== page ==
| June 7, 2012

Writers Changing Lives: A Chat with Hermés Piqué


By Jennifer Baljko

Kids love books. They love games, too. And they love books that feel like games, and games that feel like books. First-hand feedback from teachers and students in our programs in Africa prove that last statement true. Things like flash cards, spelling quizzes, world maps and anything else that complements the learning experience and gets kids engaged in reading is what kids and school officials told us they want more of in their classrooms.

Hermés Piqué

So, when Worldreader‘s Director of Digital Publishing Elizabeth Wood and Hermés Piqué, founder of Barcelona-based Robot Media, began talking a while ago, we knew an interactive book like the one Robot Media donated — Ghostboy and the Nameless Grave (co-written with Ghostboy’s creator Jason James and made interactive by Robot Media with choose-your-adventure options and basic reading and writing puzzles) — would be a hit when our kids’ turned on their Kindles.

Robot Media produces a variety of interactive content, mainly children’s and comic books apps for tablets and smartphones, and Hermés has a pulse on publishing innovations. Besides, he’s an engineer and an author  — not something you often hear in the same sentence, and worth highlighting in this regular feature. Here’s an excerpt of a conversation Worldreader recently had with Hermés about his love of reading.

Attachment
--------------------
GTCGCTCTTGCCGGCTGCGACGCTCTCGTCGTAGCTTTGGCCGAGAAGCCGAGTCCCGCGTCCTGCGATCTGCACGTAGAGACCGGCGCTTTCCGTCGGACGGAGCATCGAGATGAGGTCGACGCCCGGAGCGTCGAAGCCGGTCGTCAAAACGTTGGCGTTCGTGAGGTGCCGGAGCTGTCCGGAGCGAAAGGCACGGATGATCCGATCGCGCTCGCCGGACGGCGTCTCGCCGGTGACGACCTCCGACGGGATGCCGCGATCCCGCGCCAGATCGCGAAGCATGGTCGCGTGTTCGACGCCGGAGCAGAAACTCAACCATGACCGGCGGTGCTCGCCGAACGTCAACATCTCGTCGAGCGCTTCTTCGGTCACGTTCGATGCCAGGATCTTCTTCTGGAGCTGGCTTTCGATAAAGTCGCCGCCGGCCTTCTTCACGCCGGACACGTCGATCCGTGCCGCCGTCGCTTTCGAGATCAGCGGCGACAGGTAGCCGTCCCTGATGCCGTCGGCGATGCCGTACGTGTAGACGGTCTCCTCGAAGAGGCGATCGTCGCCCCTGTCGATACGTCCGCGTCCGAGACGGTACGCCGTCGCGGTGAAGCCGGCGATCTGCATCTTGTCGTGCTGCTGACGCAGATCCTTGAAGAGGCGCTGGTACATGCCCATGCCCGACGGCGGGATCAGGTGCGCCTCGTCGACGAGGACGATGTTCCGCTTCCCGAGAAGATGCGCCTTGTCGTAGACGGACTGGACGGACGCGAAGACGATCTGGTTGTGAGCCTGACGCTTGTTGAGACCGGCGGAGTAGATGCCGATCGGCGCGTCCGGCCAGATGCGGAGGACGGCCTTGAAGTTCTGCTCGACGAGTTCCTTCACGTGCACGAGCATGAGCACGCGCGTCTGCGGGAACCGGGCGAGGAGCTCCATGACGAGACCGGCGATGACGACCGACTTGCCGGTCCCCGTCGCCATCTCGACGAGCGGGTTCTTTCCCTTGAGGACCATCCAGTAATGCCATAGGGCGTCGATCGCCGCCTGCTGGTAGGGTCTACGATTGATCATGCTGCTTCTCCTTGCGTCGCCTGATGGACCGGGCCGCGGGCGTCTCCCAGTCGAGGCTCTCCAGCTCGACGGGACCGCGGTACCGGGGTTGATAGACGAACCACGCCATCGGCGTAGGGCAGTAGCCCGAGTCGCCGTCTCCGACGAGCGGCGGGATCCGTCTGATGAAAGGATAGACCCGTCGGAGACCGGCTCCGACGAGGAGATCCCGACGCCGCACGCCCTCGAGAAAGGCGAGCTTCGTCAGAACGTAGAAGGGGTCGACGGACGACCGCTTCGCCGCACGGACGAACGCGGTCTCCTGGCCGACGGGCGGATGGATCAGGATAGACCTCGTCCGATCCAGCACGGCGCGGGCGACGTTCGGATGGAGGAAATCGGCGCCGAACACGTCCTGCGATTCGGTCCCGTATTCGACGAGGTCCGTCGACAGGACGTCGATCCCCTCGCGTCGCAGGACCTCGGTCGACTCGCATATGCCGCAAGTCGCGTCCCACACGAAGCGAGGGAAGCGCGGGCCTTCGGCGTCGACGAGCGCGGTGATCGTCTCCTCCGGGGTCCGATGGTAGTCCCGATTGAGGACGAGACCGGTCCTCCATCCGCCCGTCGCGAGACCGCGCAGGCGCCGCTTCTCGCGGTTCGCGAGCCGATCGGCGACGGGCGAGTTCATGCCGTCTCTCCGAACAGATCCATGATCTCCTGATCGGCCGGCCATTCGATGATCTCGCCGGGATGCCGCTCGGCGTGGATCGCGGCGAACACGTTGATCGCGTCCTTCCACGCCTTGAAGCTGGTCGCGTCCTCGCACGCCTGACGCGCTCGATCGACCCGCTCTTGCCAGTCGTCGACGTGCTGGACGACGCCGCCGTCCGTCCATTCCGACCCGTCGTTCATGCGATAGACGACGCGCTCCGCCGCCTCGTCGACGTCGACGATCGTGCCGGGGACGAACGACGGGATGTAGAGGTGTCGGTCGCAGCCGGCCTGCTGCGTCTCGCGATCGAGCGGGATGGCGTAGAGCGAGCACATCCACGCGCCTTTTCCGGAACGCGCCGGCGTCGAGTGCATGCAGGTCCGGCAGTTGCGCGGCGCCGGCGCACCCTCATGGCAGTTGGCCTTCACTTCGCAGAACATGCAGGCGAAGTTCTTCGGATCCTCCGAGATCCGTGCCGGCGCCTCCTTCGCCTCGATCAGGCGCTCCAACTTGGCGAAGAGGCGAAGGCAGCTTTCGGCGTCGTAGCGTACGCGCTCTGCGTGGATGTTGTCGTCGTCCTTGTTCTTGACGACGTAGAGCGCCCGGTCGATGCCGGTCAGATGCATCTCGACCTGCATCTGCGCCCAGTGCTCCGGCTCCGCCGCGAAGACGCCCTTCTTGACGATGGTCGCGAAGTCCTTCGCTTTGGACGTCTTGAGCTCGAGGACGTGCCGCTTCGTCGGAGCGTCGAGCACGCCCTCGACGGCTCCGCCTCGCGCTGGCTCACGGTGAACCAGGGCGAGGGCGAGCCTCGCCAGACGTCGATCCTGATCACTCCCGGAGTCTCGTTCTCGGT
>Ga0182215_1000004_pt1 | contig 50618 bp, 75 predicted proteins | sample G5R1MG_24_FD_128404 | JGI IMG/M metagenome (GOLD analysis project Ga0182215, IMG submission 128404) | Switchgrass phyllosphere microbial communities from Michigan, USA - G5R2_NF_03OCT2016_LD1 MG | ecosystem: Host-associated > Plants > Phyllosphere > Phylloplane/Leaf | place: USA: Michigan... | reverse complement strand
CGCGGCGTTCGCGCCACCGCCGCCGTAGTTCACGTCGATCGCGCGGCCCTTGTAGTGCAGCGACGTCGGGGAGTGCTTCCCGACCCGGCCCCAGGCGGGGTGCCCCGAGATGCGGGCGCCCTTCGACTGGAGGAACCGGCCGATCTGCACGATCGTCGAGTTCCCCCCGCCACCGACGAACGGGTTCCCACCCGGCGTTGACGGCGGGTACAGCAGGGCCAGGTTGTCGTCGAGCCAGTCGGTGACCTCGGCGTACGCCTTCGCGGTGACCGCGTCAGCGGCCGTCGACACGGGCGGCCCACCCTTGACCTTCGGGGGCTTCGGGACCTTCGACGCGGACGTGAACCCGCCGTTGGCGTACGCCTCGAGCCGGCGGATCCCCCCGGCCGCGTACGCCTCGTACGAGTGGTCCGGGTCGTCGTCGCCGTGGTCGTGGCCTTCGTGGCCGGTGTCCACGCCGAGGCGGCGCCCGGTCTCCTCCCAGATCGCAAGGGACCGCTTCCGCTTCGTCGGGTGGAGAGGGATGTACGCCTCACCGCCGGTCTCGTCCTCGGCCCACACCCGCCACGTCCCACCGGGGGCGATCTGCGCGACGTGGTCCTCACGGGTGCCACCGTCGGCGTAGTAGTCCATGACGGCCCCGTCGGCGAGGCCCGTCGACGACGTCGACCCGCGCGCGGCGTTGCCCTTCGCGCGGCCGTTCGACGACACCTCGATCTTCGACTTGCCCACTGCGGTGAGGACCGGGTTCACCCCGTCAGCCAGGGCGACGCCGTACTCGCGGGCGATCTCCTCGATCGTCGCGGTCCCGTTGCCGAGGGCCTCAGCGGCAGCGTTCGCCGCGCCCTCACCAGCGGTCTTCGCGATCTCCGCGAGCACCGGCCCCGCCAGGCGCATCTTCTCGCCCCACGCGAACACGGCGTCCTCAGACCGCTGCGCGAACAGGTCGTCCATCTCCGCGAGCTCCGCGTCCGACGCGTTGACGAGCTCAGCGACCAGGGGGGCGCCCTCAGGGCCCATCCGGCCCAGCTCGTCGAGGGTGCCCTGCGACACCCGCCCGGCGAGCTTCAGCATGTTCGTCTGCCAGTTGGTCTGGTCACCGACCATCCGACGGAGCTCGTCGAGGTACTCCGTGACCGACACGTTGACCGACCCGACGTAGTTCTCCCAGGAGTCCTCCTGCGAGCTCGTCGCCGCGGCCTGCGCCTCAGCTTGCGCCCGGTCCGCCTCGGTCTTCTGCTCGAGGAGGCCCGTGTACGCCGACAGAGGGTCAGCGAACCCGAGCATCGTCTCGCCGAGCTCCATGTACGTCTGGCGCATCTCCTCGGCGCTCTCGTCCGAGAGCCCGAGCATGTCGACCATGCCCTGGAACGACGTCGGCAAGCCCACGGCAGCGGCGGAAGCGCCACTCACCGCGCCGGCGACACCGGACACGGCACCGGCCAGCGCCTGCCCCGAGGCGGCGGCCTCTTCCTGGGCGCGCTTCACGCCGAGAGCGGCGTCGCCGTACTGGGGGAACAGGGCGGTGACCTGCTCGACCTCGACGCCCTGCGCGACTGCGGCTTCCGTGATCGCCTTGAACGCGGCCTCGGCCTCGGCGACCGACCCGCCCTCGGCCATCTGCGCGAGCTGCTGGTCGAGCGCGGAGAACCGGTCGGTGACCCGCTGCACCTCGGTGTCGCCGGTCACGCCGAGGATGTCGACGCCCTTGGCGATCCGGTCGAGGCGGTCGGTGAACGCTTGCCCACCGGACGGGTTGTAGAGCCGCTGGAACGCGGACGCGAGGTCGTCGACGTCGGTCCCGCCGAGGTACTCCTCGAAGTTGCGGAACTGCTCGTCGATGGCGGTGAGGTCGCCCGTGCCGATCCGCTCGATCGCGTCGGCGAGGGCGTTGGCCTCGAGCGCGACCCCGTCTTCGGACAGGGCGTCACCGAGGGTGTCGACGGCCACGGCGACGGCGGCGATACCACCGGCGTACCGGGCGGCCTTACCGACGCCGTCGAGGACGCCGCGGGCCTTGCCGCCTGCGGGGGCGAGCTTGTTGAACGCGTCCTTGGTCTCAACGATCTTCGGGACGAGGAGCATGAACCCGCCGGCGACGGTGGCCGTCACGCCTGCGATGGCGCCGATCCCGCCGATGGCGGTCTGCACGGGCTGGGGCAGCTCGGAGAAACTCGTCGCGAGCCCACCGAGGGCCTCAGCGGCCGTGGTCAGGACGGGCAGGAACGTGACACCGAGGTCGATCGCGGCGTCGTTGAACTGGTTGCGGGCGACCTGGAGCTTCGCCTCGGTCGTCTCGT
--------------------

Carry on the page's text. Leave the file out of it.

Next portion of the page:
WR:  Which books inspired you when you were growing up? Which books made you fall in love with reading or had the biggest impact on your life?

Hermés: The books that impacted me the most when I was growing up were the Michael Crichton novels. Obviously, it was very fun to read them and he was a great best-seller writer. They opened doors on topics for me to learn something new. Every one of his books has some fancy technology he was into at that moment. Being an engineer at heart, that spoke to me and I remember them fondly.

WR: Which Crichton book stands out? When did you start reading them?

Hermés: Sphere is my favorite. It is wildly imaginative techno-thriller inspired by Solaris by Stanisław Lem.

I started reading very young. My father worked in publishing, and when he was working, he left me with books. I grew up surrounded by books. I was maybe about 10 years old when I started on the Crichton books.

WR: Interesting that you called yourself an “engineer at heart.” Your bio on Robot Media lists you as an engineer, author and storyteller — descriptions you don’t usually hear used together.  How you do those three identities fit together?

Hermés: There are many ways to see writing. I’m a plot-based writer myself, and usually my style of writing is how I go from Point  A to Point B while obviously making the characters grow or learn something. Really, my engineering background does influence the way I write. Even if it is not very common to see those two together — engineering and writing, I don’t see them as incompatible at all.